One of the most problematic pieces of the property-buying process these days is the financing contingency. Basically, this contingency says to the seller the buyer will buy his house contingent on the purchasers’ ability to get a loan to finance it.
The financing contingency paragraph may give 7 to 14 days for the buyer to remove the contingency. If the buyer is successful, then the transaction moves toward closing. If not, the seller could have a null and void contract or he could be looking at a buyer in default.
The financing contingency paragraph (FCP) is very important. It’s fraught with deadlines and I’ve seen a lot of agents get buyers and sellers wrapped around the axle on this one by mistake and cause some to lose money and others file lawsuits. It can be used as a means to hold the buyer to the contract, but it can also be used as a means by which the buyer can get out of a contract.
The FCP involves the buyer, seller and loan officer — and possibly more parties depending on what type mortgage product you’re looking over. If the house being sold is involved in a short-sale or foreclosure, the FCP may need to be accepted by a third party, not just the seller, before the contract is ratified.
In most contracts, the buyer puts up an earnest money deposit — usually about 1 percent of the sales price of the house, but it could be more or less depending on the customary amount in your area. Nevertheless, if the buyer defaults on the contract (which could happen in various ways), the seller may have a right to keep the earnest money deposit. Again, this could be thousands of dollars.
One way the default could happen is through the FCP. So here are a few steps to keep in mind in removing this contingency and keeping your deposit safe and the transaction on track.
- Apply for and get pre-approval for a mortgage before making an offer. This is so important in today’s market. Even though you may have been watching home prices drop in the last few months, the price of money has not. It’s been getting more expensive. Thus, if you apply for your mortgage before you’ve even gotten into the contract-writing process, then you’ll already know your buying power, the lender will have already looked at the blemishes on your credit and verified your income and assets.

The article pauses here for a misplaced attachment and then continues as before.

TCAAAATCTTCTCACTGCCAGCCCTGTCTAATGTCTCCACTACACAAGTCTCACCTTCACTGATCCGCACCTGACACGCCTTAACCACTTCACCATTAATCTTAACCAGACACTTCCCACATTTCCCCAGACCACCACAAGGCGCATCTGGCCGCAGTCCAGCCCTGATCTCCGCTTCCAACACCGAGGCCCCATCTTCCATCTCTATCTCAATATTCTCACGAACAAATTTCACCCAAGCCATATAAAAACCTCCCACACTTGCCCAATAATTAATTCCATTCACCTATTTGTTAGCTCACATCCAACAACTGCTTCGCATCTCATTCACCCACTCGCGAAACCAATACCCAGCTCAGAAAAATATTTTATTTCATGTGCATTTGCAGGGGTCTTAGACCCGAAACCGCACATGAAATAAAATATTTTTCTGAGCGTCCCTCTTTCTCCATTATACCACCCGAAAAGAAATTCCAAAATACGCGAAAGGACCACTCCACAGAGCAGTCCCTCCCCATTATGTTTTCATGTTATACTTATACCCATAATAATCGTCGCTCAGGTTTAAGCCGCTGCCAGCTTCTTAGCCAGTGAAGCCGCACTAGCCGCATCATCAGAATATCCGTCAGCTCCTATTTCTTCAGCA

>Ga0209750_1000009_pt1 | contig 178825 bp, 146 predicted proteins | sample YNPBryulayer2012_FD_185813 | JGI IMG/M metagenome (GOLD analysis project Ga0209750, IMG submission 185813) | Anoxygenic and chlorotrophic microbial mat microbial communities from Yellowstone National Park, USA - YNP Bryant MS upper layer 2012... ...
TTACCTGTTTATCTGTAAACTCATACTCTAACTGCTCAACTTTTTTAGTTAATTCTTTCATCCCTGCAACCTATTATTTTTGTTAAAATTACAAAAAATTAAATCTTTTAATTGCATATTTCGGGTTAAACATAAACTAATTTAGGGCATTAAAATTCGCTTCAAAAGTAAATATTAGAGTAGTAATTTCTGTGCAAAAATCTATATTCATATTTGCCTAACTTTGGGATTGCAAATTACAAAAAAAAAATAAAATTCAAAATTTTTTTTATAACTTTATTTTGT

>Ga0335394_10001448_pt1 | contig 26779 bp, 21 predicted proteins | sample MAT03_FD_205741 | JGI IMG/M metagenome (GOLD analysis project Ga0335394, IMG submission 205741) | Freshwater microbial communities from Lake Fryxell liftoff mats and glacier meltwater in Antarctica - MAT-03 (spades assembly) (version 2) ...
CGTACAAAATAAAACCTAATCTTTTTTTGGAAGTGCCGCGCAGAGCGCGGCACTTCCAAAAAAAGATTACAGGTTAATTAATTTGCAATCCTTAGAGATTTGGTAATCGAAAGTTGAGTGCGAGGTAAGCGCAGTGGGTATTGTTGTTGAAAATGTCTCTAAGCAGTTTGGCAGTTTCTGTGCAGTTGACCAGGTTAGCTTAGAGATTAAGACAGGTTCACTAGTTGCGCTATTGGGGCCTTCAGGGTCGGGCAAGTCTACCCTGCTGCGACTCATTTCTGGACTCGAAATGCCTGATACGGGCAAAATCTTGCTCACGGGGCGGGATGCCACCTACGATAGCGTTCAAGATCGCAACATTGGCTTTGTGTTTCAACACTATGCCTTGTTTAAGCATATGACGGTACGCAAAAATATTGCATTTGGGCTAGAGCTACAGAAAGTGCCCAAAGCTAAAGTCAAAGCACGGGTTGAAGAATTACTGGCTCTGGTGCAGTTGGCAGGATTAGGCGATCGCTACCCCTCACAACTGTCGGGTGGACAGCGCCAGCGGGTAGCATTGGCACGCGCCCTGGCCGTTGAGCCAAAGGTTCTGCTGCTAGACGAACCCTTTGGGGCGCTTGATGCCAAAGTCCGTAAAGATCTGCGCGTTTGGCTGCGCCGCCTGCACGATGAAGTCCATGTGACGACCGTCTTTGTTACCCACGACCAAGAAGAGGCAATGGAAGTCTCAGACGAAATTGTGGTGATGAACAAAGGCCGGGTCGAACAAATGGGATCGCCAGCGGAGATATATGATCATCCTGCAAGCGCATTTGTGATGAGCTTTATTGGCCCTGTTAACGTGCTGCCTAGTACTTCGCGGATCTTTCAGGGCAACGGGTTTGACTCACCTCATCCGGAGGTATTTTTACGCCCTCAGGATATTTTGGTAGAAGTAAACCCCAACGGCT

- Name it and Claim it. Many contracts require the buyer to stipulate up front what type of loan will be used to purchase the house. This is so the seller can determine if the buyer is high risk or not and if they have generally good credit. Unless the property is being purchased with all cash, this part of the contract will most likely be filled out. It may stipulate if the loan is a conventional (or conforming) mortgage, or if it’s a special type program such as FHA or VA (government-financed programs). Since you have to name the loan type of front — be sure to carry out step 1 above.
- Be honest about your credit history, your income and your assets. If you make $45,000 a year and UP TO $10,000 in bonuses — that doesn’t necessarily add up to a $55,000 income. If the lender writes your letter based on your stated income of $55,000, then only $46,000 can be verified once you’ve written your contract, then you may not be able to get the preferred lending rate and terms — ergo, you may not qualify. While you may not be in default, it means you have to start all over again.
- If your application starts going south, let the seller’s agent know about it as soon as possible. The facts are the facts. If the lender starts letting you know you may not get your loan approved, don’t keep it a secret. The seller needs to know so he can decide on whether or not to give the buyer more time or to cut bait and get back on the market.
In essence, get the money part of your home-buying process wrapped up early. If you know what you qualify for in the beginning and you know what credit problems you have, these won’t be a surprise on the back side, leaving you with few options and possibly less money.
Written by M. Anthony Carr fpr www.RealtyTimescom. Copyright